The University of Rochester is one of the nations leading private universities. Located in Rochester, N.Y., the Universitys environment gives students exceptional opportunities for interdisciplinary study and close collaboration with faculty. Its College of Arts, Sciences, and Engineering is complemented by the Eastman School of Music, Simon School of Business, Warner School of Education, Laboratory for Laser Energetics, and Schools of Medicine and Nursing.
Jonathan Sherwood | EurekAlert!
The most recent press releases about innovation >>>
Die letzten 5 Focus-News des innovations-reports im Überblick:
At the productronica trade fair in Munich this November, the Fraunhofer Institute for Laser Technology ILT will be presenting Laser-Based Tape-Automated Bonding, LaserTAB for short. The experts from Aachen will be demonstrating how new battery cells and power electronics can be micro-welded more efficiently and precisely than ever before thanks to new optics and robot support.
Fraunhofer ILT from Aachen relies on a clever combination of robotics and a laser scanner with new optics as well as process monitoring, which it has developed...
Plants and algae use the enzyme Rubisco to fix carbon dioxide, removing it from the atmosphere and converting it into biomass. Algae have figured out a way to increase the efficiency of carbon fixation. They gather most of their Rubisco into a ball-shaped microcompartment called the pyrenoid, which they flood with a high local concentration of carbon dioxide. A team of scientists at Princeton University, the Carnegie Institution for Science, Stanford University and the Max Plank Institute of Biochemistry have unravelled the mysteries of how the pyrenoid is assembled. These insights can help to engineer crops that remove more carbon dioxide from the atmosphere while producing more food.
A warming planet
Our brains house extremely complex neuronal circuits, whose detailed structures are still largely unknown. This is especially true for the so-called cerebral cortex of mammals, where among other things vision, thoughts or spatial orientation are being computed. Here the rules by which nerve cells are connected to each other are only partly understood. A team of scientists around Moritz Helmstaedter at the Frankfiurt Max Planck Institute for Brain Research and Helene Schmidt (Humboldt University in Berlin) have now discovered a surprisingly precise nerve cell connectivity pattern in the part of the cerebral cortex that is responsible for orienting the individual animal or human in space.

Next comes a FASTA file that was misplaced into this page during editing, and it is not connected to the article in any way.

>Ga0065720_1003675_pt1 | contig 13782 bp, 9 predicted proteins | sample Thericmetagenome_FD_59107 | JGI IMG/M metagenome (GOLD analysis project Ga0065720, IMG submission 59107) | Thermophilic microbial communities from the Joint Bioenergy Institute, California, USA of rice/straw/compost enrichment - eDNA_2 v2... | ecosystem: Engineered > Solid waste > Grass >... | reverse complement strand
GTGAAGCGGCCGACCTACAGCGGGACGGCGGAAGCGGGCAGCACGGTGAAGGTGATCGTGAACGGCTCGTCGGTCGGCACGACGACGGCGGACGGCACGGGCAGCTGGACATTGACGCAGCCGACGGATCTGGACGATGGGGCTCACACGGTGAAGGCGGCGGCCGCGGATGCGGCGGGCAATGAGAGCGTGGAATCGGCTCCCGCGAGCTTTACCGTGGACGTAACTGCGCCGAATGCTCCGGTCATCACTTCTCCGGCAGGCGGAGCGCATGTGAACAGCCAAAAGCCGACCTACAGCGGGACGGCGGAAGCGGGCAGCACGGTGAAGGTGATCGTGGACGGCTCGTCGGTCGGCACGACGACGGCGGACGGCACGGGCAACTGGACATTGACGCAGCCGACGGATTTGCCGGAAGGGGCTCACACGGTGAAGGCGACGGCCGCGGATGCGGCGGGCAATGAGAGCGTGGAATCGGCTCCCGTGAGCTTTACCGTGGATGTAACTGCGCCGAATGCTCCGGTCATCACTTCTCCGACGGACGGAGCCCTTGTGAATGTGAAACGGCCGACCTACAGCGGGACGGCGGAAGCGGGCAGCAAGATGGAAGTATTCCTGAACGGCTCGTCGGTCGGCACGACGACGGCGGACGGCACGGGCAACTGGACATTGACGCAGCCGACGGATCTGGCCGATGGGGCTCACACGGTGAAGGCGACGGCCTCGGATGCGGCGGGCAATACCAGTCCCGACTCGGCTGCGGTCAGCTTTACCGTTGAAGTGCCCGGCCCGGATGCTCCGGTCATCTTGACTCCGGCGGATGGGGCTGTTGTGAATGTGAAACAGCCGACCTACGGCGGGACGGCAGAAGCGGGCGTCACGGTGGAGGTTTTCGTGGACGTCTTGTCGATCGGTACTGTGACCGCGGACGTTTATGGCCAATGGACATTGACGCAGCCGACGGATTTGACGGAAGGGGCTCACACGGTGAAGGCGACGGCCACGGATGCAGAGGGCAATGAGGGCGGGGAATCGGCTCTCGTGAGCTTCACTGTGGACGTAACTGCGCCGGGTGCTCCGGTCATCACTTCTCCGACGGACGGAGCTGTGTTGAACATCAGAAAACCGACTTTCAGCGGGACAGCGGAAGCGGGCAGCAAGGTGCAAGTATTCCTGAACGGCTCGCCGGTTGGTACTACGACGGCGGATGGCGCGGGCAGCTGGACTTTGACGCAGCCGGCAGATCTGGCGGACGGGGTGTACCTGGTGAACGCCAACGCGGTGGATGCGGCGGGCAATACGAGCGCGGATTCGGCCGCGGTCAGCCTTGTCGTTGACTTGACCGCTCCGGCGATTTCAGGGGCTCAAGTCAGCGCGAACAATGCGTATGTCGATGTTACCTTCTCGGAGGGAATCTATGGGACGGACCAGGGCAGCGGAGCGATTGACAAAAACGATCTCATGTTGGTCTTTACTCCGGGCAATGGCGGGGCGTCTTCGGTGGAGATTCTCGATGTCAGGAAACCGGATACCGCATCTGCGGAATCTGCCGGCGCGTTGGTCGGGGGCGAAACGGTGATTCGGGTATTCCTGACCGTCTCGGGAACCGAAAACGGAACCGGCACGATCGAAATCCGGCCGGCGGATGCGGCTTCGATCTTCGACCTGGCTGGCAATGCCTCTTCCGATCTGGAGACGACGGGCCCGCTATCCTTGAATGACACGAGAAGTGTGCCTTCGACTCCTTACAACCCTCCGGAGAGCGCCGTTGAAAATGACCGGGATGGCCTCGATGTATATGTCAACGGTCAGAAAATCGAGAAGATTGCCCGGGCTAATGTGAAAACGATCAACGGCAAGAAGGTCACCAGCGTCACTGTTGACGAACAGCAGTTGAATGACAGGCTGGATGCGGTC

The researchers report online in Nature (Schmidt et al., 2017. Axonal synapse sorting in medial entorhinal cortex, DOI: 10.1038/nature24005) that synapses in...
New technique promises tunable laser devices
Whispering gallery mode (WGM) resonators are used to make tiny micro-lasers, sensors, switches, routers and other devices. These tiny structures rely on a...
Using ultrafast flashes of laser and x-ray radiation, scientists at the Max Planck Institute of Quantum Optics (Garching, Germany) took snapshots of the briefest electron motion inside a solid material to date. The electron motion lasted only 750 billionths of the billionth of a second before it fainted, setting a new record of human capability to capture ultrafast processes inside solids!
When x-rays shine onto solid materials or large molecules, an electron is pushed away from its original place near the nucleus of the atom, leaving a hole...